I’m raising the torch for exercise. I’ll even throw an Olympic gold medal on the thing. Is there any reason not to love it?
Exercise is how the body stays fit and healthy. It’s also one of the ways the mind stays fit and healthy. Incorporating some type of physical activity (a.k.a. exercise) into your daily routine is a must.
I wouldn’t call myself an athlete, but I stay fairly active. I like to challenge my body and see what it can do (when I put my mind to it), especially in my yoga practice, spin class and trail hikes. Aside from that, I aim to get a 45-minute, brisk, aerobic walk in daily.
Right now, I’m enrolled in a 2-week intense bootcamp program that’s kicking my ass…and I love every gritty second.
If you, too, made the new year’s resolution to get fit, good for you. When you set that goal, you probably weren’t even aware of all the side effects that decision would have on your entire life. More on that in a second.
For those of you who are anti-exercise, what’s your reasoning?
If it’s because you think sweating is for losers, let’s turn it around and consider the opposite. Let’s consider a life without exercise:
– Your sedentary lifestyle leads to stiffness in joints, poor mobility in neck, hips and knees. Enter arthritis and osteoporosis.
– With all that belly fat, you feel like a couch potato, and you look like a couch potato.
– You’re prone to depression because inertia, boredom and monotony cause despondent moods, high anxiety and low self-esteem.
– You’re not releasing endorphins, which means you’re missing out on the euphoria after a workout.
A life without heart-pumping movement is a blocked life. Blocked from peace, happiness and overall quality of experience.
Whatever stands in the way of exercising, be it laziness, fatigue, aversion or exhaustion, is also in the way of treating your body well and staying in good health.
People that sit still more than 4 hours per day have a 40% higher risk [of chronic disease] than those that sit fewer than 4 hours per day. However, those that exercise at least 4 hours per week are as healthy as those that sit fewer than 4 hours per day.
When the motivation to get moving is blocked, you’re dealing with mental clutter taking shape as:
- Low self-confidence
- Negative body image
Not to mention the self-sabotaging chatter that must be going on between your ears.
Then, that mental clutter gives way to brain and body clutter in the form of:
- Increased blood sugar levels (courtesy of elevated cortisol levels)
- Weight gain (courtesy of elevated cortisol levels)
The clutter cycle. You’ll have to break it somehow…
Exercise and the Mind
Does being physically fit help to declutter our minds?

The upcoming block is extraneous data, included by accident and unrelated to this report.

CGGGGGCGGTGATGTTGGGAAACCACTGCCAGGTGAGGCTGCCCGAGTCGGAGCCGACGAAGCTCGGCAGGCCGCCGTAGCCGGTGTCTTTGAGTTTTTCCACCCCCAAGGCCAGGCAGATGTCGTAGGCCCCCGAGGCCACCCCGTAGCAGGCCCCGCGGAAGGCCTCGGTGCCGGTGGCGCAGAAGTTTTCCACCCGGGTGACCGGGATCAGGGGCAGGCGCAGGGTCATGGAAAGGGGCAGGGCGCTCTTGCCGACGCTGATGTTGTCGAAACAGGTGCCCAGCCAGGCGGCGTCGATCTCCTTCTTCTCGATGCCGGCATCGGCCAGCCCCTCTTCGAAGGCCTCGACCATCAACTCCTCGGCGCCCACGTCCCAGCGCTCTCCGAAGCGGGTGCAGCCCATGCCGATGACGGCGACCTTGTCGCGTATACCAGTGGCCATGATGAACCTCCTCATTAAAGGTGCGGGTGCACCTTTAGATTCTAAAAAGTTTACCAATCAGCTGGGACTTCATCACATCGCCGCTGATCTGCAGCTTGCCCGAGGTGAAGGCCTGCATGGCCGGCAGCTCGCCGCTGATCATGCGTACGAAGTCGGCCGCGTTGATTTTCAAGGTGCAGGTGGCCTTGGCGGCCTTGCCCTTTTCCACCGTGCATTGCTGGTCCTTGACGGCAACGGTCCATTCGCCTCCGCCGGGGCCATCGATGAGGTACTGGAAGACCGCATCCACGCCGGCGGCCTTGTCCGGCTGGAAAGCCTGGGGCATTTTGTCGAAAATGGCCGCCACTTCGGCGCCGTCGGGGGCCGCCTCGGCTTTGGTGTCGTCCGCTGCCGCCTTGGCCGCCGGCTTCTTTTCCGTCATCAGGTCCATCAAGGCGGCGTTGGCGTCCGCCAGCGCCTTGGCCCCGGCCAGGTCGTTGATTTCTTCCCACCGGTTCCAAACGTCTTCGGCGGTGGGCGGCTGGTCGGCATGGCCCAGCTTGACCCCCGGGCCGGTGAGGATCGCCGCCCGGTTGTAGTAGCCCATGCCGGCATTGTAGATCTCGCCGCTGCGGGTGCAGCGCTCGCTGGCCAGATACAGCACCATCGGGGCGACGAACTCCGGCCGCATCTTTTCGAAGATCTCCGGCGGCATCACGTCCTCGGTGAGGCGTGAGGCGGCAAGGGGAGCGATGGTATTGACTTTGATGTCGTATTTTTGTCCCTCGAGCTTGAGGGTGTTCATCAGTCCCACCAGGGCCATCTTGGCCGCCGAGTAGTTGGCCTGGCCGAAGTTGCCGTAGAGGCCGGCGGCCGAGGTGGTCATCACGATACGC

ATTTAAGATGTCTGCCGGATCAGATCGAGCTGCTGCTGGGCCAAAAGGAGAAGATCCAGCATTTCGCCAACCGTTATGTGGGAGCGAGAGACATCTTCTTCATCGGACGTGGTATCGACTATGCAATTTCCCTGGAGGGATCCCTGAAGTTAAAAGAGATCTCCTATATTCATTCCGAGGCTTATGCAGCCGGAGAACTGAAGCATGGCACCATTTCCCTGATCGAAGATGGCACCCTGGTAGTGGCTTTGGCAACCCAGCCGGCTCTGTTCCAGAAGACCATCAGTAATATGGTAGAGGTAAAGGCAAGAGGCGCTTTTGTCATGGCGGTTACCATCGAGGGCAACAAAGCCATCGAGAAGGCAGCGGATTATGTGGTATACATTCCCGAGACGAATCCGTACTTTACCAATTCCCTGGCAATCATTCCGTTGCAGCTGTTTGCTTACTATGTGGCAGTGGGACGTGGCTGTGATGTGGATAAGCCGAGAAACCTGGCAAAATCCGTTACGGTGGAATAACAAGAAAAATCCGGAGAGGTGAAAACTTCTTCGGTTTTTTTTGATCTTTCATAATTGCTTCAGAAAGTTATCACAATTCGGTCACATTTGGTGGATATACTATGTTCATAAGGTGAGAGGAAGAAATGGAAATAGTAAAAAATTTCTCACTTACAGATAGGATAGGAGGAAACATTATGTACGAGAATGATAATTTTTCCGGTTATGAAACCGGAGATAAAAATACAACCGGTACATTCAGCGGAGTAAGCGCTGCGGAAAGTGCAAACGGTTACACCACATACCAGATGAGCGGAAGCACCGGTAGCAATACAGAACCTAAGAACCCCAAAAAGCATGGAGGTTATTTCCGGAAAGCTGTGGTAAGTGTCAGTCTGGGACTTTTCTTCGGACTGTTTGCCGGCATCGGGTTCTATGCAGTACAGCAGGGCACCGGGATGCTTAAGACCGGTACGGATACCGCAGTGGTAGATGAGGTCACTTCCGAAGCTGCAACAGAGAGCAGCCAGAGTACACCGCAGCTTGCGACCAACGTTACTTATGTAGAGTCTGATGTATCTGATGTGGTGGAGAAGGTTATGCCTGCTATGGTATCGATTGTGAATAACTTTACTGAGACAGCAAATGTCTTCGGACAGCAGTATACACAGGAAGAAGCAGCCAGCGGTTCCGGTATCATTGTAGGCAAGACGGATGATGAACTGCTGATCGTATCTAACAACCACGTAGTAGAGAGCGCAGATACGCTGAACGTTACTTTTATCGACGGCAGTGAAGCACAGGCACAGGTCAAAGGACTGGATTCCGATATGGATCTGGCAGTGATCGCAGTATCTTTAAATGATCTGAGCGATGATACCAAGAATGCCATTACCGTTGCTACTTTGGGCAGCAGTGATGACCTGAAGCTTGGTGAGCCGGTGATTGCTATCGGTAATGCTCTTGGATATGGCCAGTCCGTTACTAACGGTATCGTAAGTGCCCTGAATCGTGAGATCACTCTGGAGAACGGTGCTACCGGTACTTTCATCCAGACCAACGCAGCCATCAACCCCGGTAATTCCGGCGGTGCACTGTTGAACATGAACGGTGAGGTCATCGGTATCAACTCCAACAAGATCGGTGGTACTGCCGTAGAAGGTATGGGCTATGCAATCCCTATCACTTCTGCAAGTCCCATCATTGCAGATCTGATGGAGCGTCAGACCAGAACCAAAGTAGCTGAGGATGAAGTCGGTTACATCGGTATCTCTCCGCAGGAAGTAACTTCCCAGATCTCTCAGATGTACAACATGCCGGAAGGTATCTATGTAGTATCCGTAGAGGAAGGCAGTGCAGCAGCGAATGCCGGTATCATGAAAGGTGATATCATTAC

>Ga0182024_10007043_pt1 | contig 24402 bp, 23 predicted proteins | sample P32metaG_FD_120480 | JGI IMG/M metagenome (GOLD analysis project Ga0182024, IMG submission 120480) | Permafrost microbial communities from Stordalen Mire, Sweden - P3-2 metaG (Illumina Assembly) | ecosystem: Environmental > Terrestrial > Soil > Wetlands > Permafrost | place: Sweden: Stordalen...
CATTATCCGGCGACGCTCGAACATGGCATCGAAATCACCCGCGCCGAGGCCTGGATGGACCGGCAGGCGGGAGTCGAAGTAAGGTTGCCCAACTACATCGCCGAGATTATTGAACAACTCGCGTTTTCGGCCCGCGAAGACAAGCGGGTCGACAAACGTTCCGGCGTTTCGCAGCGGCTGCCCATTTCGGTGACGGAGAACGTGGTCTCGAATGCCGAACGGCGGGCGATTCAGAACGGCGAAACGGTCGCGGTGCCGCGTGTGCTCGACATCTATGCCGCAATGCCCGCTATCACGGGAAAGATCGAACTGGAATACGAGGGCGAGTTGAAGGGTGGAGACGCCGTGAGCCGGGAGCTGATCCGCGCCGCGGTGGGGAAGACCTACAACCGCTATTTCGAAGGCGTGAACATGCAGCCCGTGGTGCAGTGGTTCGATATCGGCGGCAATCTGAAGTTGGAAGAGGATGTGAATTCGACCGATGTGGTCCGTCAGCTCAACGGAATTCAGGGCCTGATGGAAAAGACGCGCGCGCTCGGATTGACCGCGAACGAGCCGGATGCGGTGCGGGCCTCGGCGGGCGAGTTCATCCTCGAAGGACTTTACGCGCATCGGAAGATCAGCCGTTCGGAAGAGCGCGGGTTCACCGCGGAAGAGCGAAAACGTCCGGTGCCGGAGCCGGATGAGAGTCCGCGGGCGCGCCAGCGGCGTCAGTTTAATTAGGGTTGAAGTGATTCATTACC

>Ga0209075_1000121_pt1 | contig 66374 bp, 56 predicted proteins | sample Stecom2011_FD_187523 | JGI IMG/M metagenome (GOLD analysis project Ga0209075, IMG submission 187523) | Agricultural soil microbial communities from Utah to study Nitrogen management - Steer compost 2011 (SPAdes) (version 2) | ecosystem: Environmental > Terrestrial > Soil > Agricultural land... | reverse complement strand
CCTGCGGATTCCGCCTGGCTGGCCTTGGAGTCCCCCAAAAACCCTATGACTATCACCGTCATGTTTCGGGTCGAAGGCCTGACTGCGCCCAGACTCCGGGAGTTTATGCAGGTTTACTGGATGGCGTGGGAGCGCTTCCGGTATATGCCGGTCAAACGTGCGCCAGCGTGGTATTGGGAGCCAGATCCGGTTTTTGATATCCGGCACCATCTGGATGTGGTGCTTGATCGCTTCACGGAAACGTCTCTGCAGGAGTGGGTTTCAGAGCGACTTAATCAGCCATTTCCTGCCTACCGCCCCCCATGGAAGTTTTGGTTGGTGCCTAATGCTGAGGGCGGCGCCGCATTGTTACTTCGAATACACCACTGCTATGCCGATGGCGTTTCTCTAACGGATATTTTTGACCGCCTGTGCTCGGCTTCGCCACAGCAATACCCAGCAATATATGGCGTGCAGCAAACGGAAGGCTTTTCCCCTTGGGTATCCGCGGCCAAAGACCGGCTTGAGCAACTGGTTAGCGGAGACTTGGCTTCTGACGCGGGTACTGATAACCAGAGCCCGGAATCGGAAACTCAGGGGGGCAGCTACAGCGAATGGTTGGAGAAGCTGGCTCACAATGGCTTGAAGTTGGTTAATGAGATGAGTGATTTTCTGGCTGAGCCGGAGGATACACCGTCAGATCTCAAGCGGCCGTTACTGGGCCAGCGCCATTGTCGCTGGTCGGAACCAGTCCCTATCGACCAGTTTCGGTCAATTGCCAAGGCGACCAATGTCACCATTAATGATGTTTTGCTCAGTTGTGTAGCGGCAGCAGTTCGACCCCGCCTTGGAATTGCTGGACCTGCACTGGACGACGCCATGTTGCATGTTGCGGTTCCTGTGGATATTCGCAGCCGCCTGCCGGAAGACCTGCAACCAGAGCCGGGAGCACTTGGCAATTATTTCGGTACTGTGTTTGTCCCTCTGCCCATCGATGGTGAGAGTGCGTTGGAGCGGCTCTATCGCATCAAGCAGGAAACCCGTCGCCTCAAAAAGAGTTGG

The quick answer, yes.
What you do for the body, you do for the mind.
Exercise declutters the mind (and brain) by:
- increasing self-confidence and self-esteem
- regulating the mood
- slowing the aging of the brain
- priming the brain to learn new information
- improving cognitive performance
- easing stress
- lowering anxiety
- fighting depression
- reducing headaches and migraines
- increasing focus and concentration
- improving short- and long-term memory
- lowers risk of dementia and Alzheimer’s
So that new year’s resolution to get physically fit is actually a stride toward mental health, too. Who knew?!
But, wait, there’s more! The countless holistic benefits! Exercise:
- increases productivity
- curbs an unhealthy appetite
- boosts creativity
- regulates hormones
- strengthens your heart
- increases energy levels
- lowers blood pressure
- Improves muscle strength
- builds bones
It’s not about how you look in clothes, it’s about how you feel in them! And haven’t you noticed that even after one session of cardio or weight training you feel amazing when you go to shower and get dressed. It’s magic.
When we feel fit, or nourished by movement and oxygen, our self-image gets a boost. We start to see ourselves with kinder eyes, and we grow in respect for our bodies. The mind comes to believe that we look good! And so we do. What the mind believes…
A mind that sees beauty in the body is a decluttered mind.
The body continues to benefit from this positive image we have of ourselves, and we get improved bodily functioning in growth, digestion and healing. Joints, tissue, organs, cells, all working in harmoniously together.
The brain and body are tools of the mind. When you serve the brain and body, you are serving the mind.
Clear cognitive functioning is yet another decluttering effect of exercise. It amounts to improved learning capabilities, memory retention and better concentration.
Bonus: the increased concentration and focus honed through exercise helps us during meditation. Exercise can be considered moving meditation. It’s the essential sidekick to sitting meditation.
Everything in moderation. Balance exercise with rest. (The rest part will come easily, as better sleep is our reward after a good workout.)
So are you convinced? Are you ready to start exercising?
Your choices are endless! You could try:
- Mountain climbing
- Mountain biking
- Golfing (without a cart)
- Decluttering 😉
…to name a few. If nothing else, start with moderate activity, swinging those arms and bending those legs.
Find something that excites you and motivates you to try it at least once.
If it’s not enjoyable, don’t do it. (You won’t do it for long, put it that way.) If you do anything and begrudge it the whole time, that’s just more clutter buildup. Who needs that? We’re trying to declutter here.
If you want a gym buddy, find one at the gym! Set yourself up for success. If you aren’t already going to the gym, don’t ask someone who’s also not going to the gym to be your accountability partner.
If you want to exercise, go exercise. Don’t let anything stop you. And when you finally do it, you’ll reap the rewards, physically and mentally.
Turns out, exercise is another great way to get clear.